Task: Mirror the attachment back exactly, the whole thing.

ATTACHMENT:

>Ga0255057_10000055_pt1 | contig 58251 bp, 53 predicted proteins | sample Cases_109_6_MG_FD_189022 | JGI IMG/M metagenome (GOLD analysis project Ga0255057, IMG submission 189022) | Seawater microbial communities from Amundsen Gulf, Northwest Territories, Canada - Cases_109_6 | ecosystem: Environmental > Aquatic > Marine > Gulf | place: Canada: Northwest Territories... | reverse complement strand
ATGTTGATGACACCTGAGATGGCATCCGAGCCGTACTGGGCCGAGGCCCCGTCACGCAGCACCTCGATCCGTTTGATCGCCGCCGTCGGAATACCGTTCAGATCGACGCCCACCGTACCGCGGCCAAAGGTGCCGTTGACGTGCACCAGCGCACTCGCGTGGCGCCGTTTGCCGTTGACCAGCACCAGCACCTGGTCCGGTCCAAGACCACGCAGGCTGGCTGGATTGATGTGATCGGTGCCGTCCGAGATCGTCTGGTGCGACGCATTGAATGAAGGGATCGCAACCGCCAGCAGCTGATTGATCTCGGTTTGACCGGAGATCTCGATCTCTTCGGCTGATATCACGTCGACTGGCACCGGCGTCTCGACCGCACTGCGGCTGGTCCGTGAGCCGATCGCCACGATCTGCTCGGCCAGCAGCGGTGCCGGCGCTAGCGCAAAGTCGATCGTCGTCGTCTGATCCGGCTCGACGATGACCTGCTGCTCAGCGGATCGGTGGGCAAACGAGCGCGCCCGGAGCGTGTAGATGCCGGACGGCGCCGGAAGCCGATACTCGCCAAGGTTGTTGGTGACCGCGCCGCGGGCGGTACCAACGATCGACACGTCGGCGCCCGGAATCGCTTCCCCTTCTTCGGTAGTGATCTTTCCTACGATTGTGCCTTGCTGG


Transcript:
>Ga0255057_10000055_pt1 | contig 58251 bp, 53 predicted proteins | sample Cases_109_6_MG_FD_189022 | JGI IMG/M metagenome (GOLD analysis project Ga0255057, IMG submission 189022) | Seawater microbial communities from Amundsen Gulf, Northwest Territories, Canada - Cases_109_6 | ecosystem: Environmental > Aquatic > Marine > Gulf | place: Canada: Northwest Territories... | reverse complement strand
ATGTTGATGACACCTGAGATGGCATCCGAGCCGTACTGGGCCGAGGCCCCGTCACGCAGCACCTCGATCCGTTTGATCGCCGCCGTCGGAATACCGTTCAGATCGACGCCCACCGTACCGCGGCCAAAGGTGCCGTTGACGTGCACCAGCGCACTCGCGTGGCGCCGTTTGCCGTTGACCAGCACCAGCACCTGGTCCGGTCCAAGACCACGCAGGCTGGCTGGATTGATGTGATCGGTGCCGTCCGAGATCGTCTGGTGCGACGCATTGAATGAAGGGATCGCAACCGCCAGCAGCTGATTGATCTCGGTTTGACCGGAGATCTCGATCTCTTCGGCTGATATCACGTCGACTGGCACCGGCGTCTCGACCGCACTGCGGCTGGTCCGTGAGCCGATCGCCACGATCTGCTCGGCCAGCAGCGGTGCCGGCGCTAGCGCAAAGTCGATCGTCGTCGTCTGATCCGGCTCGACGATGACCTGCTGCTCAGCGGATCGGTGGGCAAACGAGCGCGCCCGGAGCGTGTAGATGCCGGACGGCGCCGGAAGCCGATACTCGCCAAGGTTGTTGGTGACCGCGCCGCGGGCGGTACCAACGATCGACACGTCGGCGCCCGGAATCGCTTCCCCTTCTTCGGTAGTGATCTTTCCTACGATTGTGCCTTGCTGG